I've been weighing a big decision heavily during this weekend of solitude. I keep thinking, "Once I decide, then I'll be happy." But I know that isn't true. I think of my clients, refugees, who can't do much to change their circumstances. And yet, they find a way to rebuild. And my situation is nowhere as precarious and traumatic as theirs. I need to find a way to be happy today. And I backslid this past week.

At the end of one of my favorite plays, Our Town, Emily asks, "Do any human beings ever realize life while they live it--every, every minute?" The answer, actually, is tattooed on my arm. This struggle to appreciate the present has been a constant for me. My arm, and Thornton Wilder, respond to Emily with: "The saints and poets, maybe--they do some."

I used to think that depression meant they you could not "realize life." But now I think that maybe, we realize it too much. Maybe that's the trouble.

Saturday, September 14, 2013

Choosing my Choice: Explaining Women, the Wage Gap, and Passion

This weekend, known feminist rabble-rouser Hanna Rosin published an article on Slate declaring that the gender pay gap we all fret about is, actually, not real. My husband sent me the link thinking I was going to lose my mind. But really, as soon as I saw the piece title, I thought "I bet I know where she's going."

Rosin makes use of lit reviews and analysis of the information that conjured the statistic that women make 77 cents for every dollar a man makes. When controlled for numbers of hours worked, age, education, and union affiliation however, that number broke down. Turns out, women aren't doing so badly when all factors are controlled. While we're not at 100%, we're at about 91%. In fact, women have been becoming more educated than their male counterparts for a while now. There is mostly good news here. But what about those 9 percentage points?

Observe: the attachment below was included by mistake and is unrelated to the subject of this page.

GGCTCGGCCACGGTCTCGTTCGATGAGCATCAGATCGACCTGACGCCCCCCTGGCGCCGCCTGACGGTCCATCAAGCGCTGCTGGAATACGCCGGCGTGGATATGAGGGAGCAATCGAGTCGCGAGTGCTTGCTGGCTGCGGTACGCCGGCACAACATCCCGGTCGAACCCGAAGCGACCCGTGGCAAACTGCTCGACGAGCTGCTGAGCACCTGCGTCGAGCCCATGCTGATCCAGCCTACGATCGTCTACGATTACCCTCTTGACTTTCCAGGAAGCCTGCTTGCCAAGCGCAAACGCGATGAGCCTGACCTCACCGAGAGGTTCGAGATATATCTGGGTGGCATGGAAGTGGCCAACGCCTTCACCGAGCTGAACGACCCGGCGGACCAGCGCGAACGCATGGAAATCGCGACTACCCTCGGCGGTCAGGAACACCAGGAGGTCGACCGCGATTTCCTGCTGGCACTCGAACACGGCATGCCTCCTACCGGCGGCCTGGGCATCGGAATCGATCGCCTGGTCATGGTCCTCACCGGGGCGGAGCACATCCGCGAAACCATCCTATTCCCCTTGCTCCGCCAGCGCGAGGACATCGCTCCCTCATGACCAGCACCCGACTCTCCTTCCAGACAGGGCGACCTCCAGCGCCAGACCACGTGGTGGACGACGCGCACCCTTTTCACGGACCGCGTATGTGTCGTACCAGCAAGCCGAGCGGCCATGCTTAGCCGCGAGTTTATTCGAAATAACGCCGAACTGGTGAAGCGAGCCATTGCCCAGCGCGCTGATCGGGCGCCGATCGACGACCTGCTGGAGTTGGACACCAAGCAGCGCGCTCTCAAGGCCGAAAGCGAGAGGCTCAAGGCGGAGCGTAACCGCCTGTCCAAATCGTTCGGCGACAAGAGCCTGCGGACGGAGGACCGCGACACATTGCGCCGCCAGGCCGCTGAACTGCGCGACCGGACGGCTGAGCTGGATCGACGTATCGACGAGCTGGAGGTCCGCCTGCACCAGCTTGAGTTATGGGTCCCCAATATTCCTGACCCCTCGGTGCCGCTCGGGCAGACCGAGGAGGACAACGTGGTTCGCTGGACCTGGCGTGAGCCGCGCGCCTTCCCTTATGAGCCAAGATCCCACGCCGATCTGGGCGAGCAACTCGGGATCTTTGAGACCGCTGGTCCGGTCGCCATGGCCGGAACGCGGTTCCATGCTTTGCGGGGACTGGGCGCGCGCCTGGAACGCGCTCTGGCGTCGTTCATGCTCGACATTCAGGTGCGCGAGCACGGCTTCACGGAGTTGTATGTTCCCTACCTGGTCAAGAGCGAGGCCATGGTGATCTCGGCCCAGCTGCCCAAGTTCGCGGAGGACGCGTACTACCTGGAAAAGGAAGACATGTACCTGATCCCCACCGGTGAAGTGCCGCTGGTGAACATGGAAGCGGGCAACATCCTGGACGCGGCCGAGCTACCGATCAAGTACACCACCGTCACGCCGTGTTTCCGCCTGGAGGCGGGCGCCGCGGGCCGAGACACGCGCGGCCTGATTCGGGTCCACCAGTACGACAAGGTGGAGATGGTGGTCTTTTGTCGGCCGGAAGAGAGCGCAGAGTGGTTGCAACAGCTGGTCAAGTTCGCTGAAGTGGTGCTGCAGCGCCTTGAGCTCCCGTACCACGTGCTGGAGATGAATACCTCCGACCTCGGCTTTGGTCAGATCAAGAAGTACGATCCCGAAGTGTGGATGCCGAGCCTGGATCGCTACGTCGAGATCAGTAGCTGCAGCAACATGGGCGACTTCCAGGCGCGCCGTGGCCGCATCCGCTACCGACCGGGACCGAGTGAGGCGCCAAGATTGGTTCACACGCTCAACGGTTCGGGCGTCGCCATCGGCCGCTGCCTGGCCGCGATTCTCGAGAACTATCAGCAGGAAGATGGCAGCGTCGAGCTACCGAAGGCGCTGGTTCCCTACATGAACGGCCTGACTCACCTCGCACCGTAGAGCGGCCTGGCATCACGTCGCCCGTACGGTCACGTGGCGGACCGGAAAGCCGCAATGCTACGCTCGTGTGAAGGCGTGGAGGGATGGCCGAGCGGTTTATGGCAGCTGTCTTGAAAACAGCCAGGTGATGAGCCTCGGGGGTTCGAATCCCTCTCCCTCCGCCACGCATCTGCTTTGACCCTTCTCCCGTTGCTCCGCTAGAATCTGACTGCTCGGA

"The big differences are in occupation and industry. Women congregate in different professions than men do, and the largely male professions tend to be higher-paying," Rosin aptly explains.

This research, and Rosin's wrestling with it, perhaps unsurprisingly resonated with this social worker and freelance writer. I have the kind of career that illicits comments such as, "Well, you don't get into that for the money" or "Bless your heart. We need people like you." If I get the feeling that the person commenting has the wrong idea about social work, I've been known to respond, "No, I think you misunderstood me. I'm not a volunteer. I am educated at the Master level and work in a licensed profession. I am trained to work in politics and policy, as a resource broker for others, and in psychotherapy and mental health diagnostics." I find that this is news to most people. 

But to Rosin's point, I think the comment, "We need people like you" is particularly interesting. Why, exactly, are most people "like me" also women? I have attended task forces, coalitions, and summits of mental health professionals to find that all the social workers are women, while the psychologists are usually about evenly split, but the psychiatrists are mostly all men. As the pay scale rises, the number of women drops. Most teachers? Women. Childcare providers, domestic employees, housekeeping staff? You guessed it.

Last week, a blog post, "Just a Nurse," made the rounds on social media. The writer reflects on her place in the medical community, and the credibility she garners. When asked "Are you a doctor?" she would reply, "No, just a nurse." But then the writer carefully considers her training, her subsequent knowledge set, and her daily work. 

" I am often in a room with a small child on a ventilator, multiple intravenous medications infusing through central lines keeping the vascular system constricted or dilated. I monitor blood gases and adjust ventilator settings accordingly. If the blood pressure goes too high I adjust the medications related to these values. I keep my patient adequately sedated and paralyzed, for their safety, without over medicating them. It is often my responsibility to determine this balance."

No "just" about that to me. 

If women are valued primarily as nurturers in our cultural context, it isn't shocking that some of us gravitate to and feel more naturally talented in caretaking roles. And, given that we are the bodies that can house new life, and feed new life for months after birth, our careers often take a different trajectory than those of men. And I don't think any of these are the problem. The problem is that word: just. You just gestated new life, and fed it with your own body? You just control a room of 30 first graders all day, despite their various behavior problems, learning disabilities, and unknown family life? You just find ways for refugees to obtain housing, English language skills, employment, and medical care four months after they land in the States?